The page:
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Avant-garde jazz (also known as avant-jazz) is a style of music and improvisation that combines avant-garde art music and composition with jazz. avant-jazz often sounds very similar to free jazz, but differs in that, despite its distinct departure from traditional harmony, it has a predetermined structure over which improvisation may take place. This structure may be composed note for note in advance, partially or even completely.
The origins of avant-garde jazz are in the innovations of the immediate acolytes of Charlie Parker. Based in New York City, now-canonical musicians such as Charles Mingus, Miles Davis, and John Coltrane introduced modal improvisation and experimented with atonality and dissonance. Sun Ra, Cecil Taylor, and Ornette Coleman became a new vanguard of controversial jazz innovators, outside the range of what many fans considered listenable.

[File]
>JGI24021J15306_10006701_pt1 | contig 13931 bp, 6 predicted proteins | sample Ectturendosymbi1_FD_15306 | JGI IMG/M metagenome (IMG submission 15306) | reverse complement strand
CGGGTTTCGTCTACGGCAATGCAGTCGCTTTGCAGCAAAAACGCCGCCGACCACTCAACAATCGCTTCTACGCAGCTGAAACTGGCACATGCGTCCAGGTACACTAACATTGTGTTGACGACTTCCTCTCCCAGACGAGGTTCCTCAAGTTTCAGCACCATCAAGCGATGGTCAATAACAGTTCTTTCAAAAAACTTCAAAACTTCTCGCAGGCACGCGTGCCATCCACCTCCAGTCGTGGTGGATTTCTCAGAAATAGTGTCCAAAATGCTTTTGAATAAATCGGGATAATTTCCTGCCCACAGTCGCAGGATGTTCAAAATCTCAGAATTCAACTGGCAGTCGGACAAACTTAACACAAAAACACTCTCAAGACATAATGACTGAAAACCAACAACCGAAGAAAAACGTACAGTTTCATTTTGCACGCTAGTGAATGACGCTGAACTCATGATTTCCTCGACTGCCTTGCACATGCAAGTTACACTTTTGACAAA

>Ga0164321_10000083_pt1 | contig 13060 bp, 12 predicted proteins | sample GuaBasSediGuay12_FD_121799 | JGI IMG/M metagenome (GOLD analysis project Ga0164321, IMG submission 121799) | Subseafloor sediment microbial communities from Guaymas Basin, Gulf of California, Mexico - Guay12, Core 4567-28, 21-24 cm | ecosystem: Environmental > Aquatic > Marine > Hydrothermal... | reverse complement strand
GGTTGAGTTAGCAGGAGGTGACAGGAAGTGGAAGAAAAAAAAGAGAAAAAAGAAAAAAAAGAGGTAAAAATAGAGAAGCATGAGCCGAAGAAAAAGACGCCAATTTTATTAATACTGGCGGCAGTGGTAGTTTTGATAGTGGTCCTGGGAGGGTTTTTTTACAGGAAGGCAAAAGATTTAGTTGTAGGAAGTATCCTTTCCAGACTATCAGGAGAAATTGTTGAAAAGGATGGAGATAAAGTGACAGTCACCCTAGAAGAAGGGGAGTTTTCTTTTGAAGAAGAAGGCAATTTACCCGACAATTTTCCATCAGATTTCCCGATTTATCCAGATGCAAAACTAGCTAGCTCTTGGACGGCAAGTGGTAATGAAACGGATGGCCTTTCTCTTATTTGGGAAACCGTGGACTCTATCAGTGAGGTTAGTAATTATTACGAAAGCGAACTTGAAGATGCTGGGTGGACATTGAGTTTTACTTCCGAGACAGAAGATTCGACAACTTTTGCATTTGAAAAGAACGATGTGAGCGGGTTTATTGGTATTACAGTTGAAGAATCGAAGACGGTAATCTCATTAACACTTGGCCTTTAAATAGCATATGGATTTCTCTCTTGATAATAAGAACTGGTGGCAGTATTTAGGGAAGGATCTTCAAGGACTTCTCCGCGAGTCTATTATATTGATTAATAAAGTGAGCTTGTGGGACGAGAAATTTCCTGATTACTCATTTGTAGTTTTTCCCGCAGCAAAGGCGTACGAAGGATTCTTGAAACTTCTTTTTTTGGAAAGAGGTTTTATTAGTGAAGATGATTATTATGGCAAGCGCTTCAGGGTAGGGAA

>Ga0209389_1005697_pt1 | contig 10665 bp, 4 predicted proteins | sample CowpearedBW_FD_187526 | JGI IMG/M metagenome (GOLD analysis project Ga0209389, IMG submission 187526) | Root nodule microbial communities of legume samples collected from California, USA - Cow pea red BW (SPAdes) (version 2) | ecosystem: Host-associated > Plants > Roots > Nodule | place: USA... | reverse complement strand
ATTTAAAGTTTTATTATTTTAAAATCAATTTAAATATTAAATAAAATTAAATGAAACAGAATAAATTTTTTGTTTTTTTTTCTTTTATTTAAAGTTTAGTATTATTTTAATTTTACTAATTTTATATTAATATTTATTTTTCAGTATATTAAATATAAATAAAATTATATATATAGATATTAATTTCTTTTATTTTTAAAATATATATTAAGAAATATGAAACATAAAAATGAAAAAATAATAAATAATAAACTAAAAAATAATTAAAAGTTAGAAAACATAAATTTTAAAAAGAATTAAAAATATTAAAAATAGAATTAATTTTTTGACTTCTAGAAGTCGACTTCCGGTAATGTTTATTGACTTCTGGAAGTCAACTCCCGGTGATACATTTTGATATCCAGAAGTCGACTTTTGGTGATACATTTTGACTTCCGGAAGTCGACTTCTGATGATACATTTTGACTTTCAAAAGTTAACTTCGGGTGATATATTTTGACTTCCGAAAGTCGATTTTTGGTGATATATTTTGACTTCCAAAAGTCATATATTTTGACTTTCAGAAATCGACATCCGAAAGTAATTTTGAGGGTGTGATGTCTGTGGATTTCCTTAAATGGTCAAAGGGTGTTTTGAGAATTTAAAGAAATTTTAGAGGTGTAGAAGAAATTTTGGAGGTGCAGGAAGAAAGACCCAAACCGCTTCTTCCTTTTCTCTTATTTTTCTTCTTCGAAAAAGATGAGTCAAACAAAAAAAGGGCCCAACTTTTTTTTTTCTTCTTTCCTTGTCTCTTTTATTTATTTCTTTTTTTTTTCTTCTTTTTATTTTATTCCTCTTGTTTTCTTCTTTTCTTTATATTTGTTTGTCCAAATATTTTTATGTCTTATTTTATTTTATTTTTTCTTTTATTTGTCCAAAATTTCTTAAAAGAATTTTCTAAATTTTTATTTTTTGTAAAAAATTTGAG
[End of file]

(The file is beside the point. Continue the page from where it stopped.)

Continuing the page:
John Coltrane’s increasingly experimental work, and the Impulse! label became the flagbearers of the avant-garde jazz scene. Musicians associated with this high-volume variety of avant-garde jazz (sometimes referred to as “fire music)” included Archie Shepp, Albert Ayler, McCoy Tyner, Don Cherry, Pharaoh Sanders and Coltrane’s wife, Alice Coltrane. Some of these musicians also began to take on an oppositional relationship to the mainstream music industry, preferring to release records themselves through independent labels such as Esp-Disk. This wing of avant-garde jazz was taken as emblematic of the black power movement, and also sometimes had mystical intentions.